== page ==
The Mississippi Riverkings welcomed actress Candace Cameron Bure to Mississippi in March (2007) as their special guest at the final home game of the season in Southaven and gave her the opportunity to share her faith with hockey fans prior to the game.
Candace is best known for her role as oldest daughter, D.J. Tanner in ABC’s hit television series, “Full House.” But for the past 10 years, hockey fans have come to know her as the wife of Los Angeles Kings’ player Valeri Bure. Cameron Bure has developed a love of the ice, but says she still has work to do on the ins and outs of the game.
“After attending each of Valeri’s home games for 12 years in the NHL, you’d think I’d know what icing is,” Cameron Bure said. “Hockey is an awesome sport to watch and having someone to root for each game makes it even better. Being married to Val isn’t wonderful just because he’s a player, but because he’s a man of faith who is devoted to his family.”
Candace and Valeri live in South Florida with a “Full House” of blessings. Three of those blessings are their children, Natasha, 8, Lev, 7, and Maksim, 5. As a stay-at-home mom, Candace sees the importance of passing on their faith to their children and “training them up in the way they should go.” Her faith plays an important role in Candace’s life and the life of her family, now that she has truly discovered what it means to be a Christian.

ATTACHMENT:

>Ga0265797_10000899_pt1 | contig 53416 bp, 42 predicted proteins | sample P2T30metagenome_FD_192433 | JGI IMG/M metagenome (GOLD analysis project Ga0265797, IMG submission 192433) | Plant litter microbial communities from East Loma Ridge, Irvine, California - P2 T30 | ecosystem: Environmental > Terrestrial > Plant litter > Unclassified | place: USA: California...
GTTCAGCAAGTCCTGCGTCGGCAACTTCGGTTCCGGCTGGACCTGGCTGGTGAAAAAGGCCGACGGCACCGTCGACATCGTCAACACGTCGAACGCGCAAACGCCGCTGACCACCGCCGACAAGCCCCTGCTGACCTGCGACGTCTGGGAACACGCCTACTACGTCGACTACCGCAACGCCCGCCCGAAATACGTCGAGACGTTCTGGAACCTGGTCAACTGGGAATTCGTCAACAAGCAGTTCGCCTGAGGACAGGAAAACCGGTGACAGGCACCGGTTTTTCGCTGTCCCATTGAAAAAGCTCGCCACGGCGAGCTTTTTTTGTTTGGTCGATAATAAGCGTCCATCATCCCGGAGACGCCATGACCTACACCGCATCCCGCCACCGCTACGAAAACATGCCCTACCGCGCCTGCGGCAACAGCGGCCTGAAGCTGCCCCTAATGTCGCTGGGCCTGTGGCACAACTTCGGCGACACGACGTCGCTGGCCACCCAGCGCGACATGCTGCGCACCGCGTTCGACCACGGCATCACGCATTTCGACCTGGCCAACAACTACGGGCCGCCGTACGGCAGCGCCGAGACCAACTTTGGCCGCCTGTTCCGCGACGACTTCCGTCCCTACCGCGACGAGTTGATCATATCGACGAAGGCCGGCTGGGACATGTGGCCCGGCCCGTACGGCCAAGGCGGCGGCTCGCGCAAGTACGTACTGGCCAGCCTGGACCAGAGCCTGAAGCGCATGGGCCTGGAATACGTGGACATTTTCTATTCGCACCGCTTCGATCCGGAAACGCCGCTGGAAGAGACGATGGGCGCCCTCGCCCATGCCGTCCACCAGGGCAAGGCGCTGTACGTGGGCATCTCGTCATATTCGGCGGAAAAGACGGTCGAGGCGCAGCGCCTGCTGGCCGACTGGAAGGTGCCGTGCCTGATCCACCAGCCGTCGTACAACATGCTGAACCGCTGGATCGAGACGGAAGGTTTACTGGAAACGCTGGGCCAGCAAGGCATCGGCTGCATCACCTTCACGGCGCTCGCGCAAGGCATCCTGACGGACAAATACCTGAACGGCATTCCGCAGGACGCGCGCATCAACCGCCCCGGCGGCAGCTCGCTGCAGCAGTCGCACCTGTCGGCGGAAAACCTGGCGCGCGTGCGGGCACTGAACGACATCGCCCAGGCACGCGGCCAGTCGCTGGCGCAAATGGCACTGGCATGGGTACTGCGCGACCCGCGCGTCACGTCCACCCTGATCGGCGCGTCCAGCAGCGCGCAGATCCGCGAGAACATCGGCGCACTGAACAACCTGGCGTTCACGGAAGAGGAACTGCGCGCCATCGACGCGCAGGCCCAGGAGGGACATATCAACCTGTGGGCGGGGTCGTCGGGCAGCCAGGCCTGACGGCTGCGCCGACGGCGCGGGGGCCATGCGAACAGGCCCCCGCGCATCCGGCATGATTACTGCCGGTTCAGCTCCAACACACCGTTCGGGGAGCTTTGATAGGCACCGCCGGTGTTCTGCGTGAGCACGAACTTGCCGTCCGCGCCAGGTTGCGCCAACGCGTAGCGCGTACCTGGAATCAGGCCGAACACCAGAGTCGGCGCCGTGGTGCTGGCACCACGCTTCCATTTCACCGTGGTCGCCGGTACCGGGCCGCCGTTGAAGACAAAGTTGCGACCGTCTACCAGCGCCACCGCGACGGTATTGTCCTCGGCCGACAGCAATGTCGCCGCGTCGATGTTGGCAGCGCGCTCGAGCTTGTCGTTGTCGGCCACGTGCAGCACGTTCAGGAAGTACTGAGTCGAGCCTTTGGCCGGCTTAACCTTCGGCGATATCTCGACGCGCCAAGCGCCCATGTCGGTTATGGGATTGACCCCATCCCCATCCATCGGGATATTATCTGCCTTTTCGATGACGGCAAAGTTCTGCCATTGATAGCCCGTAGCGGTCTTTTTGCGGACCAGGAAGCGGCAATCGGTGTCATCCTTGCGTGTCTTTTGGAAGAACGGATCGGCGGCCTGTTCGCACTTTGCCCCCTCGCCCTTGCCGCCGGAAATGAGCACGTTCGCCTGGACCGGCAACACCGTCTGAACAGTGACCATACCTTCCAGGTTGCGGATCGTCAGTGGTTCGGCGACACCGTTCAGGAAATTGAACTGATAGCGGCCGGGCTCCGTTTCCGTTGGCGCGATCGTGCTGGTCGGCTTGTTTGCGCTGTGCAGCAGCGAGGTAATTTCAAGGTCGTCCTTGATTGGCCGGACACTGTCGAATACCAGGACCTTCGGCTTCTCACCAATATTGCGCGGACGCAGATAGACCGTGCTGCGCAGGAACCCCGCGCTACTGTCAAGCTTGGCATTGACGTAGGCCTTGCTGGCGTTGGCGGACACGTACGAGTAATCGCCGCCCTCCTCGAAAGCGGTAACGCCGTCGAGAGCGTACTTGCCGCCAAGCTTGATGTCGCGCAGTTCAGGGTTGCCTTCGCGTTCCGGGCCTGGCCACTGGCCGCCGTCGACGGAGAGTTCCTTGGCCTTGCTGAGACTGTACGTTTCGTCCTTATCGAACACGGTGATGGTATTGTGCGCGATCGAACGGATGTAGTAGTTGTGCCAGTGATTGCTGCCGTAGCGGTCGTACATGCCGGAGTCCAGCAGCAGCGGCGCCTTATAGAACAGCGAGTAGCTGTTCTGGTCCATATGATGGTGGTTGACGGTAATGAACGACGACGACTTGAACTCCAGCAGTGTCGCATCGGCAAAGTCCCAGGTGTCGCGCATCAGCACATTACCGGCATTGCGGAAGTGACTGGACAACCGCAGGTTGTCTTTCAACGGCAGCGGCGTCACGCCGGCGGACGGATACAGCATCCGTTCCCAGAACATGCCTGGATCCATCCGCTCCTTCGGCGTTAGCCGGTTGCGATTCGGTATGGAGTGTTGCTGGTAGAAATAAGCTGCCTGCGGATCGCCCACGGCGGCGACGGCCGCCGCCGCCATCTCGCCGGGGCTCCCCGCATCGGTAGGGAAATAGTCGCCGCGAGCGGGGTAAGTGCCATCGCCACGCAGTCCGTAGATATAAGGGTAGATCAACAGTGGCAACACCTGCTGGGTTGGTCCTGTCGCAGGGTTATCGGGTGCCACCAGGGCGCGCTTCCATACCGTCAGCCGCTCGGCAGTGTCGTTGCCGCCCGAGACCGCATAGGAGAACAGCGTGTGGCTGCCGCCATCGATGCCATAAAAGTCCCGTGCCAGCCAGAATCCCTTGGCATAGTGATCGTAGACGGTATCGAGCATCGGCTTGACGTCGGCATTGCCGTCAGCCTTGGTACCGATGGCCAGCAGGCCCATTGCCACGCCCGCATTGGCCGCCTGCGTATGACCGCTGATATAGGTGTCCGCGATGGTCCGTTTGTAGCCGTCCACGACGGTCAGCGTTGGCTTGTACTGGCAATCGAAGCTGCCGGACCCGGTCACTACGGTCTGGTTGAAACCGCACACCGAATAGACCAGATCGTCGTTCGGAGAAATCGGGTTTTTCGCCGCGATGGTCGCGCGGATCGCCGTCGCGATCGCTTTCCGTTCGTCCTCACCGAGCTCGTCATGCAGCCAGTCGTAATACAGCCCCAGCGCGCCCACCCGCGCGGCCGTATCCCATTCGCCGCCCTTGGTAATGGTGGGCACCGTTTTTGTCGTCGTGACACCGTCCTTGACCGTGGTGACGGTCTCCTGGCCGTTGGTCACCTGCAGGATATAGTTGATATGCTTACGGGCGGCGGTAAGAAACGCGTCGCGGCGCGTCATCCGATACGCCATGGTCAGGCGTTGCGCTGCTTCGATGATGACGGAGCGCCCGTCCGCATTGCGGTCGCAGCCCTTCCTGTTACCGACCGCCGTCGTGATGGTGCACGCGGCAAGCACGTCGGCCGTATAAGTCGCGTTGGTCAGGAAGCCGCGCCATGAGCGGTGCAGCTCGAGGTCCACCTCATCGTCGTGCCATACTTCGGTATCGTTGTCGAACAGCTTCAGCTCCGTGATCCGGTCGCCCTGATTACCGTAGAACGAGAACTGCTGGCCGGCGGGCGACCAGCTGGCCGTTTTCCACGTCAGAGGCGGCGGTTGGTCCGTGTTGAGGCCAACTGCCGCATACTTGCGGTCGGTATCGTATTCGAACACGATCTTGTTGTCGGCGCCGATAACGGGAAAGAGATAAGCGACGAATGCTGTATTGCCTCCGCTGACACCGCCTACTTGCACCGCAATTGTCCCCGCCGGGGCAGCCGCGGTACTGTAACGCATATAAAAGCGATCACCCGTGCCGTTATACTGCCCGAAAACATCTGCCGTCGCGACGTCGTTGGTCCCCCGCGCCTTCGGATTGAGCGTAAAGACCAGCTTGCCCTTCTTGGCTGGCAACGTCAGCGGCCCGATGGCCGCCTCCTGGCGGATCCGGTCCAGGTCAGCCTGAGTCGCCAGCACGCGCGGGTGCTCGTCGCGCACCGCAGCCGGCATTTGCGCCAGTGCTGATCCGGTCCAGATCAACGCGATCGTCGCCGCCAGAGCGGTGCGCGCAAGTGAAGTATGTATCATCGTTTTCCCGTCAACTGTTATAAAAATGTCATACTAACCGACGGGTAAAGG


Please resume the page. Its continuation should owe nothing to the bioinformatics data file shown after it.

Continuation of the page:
Growing up, the Cameron family did not attend church. Her mother was a believer, but her father was not and did not want God discussed in their home. A dramatic shift occurred, and when Candace was 12-years-old, her family began attending a local church and she was “saved.” Over the years, she would do things and ask forgiveness – do things and ask forgiveness, but deep down, she thought there should be something more.
“I called myself a Christian for many years, but I was definitely not living a Christian life,” Candace said. “But then someone shared the gospel with me in a way that I had not heard it before and it made me understand that it doesn’t matter how good I am by the world’s standards, it is still not good enough for God and that it is only through the blood of Jesus Christ that I am justified and will live eternally with God in heaven.”
Kirk was about to begin filming the first of the Left Behind movie series and encouraged his little sister to read the book. The character Bruce Barnes got Candace’s attention. In the book, Bruce Barnes was a pastor who was “Left Behind” when the rapture came.
“I thought the authors must not know anything about the Bible,” Candace said. “How could a pastor get left behind?”
But a passage from the book really hit home with her and she shared it with Riverkings fans in Southaven. Pastor Bruce Barnes is speaking: “I had a real racket going and I bought into it. Down deep, way down deep, I knew better. I knew it was too good to be true. I knew that true Christians were known by what their lives produced and that I was producing nothing. But I comforted myself that there were worse people around who called themselves Christians.” (Left Behind by Jerry Jenkins and Tim LaHaye, Tyndale House 1995).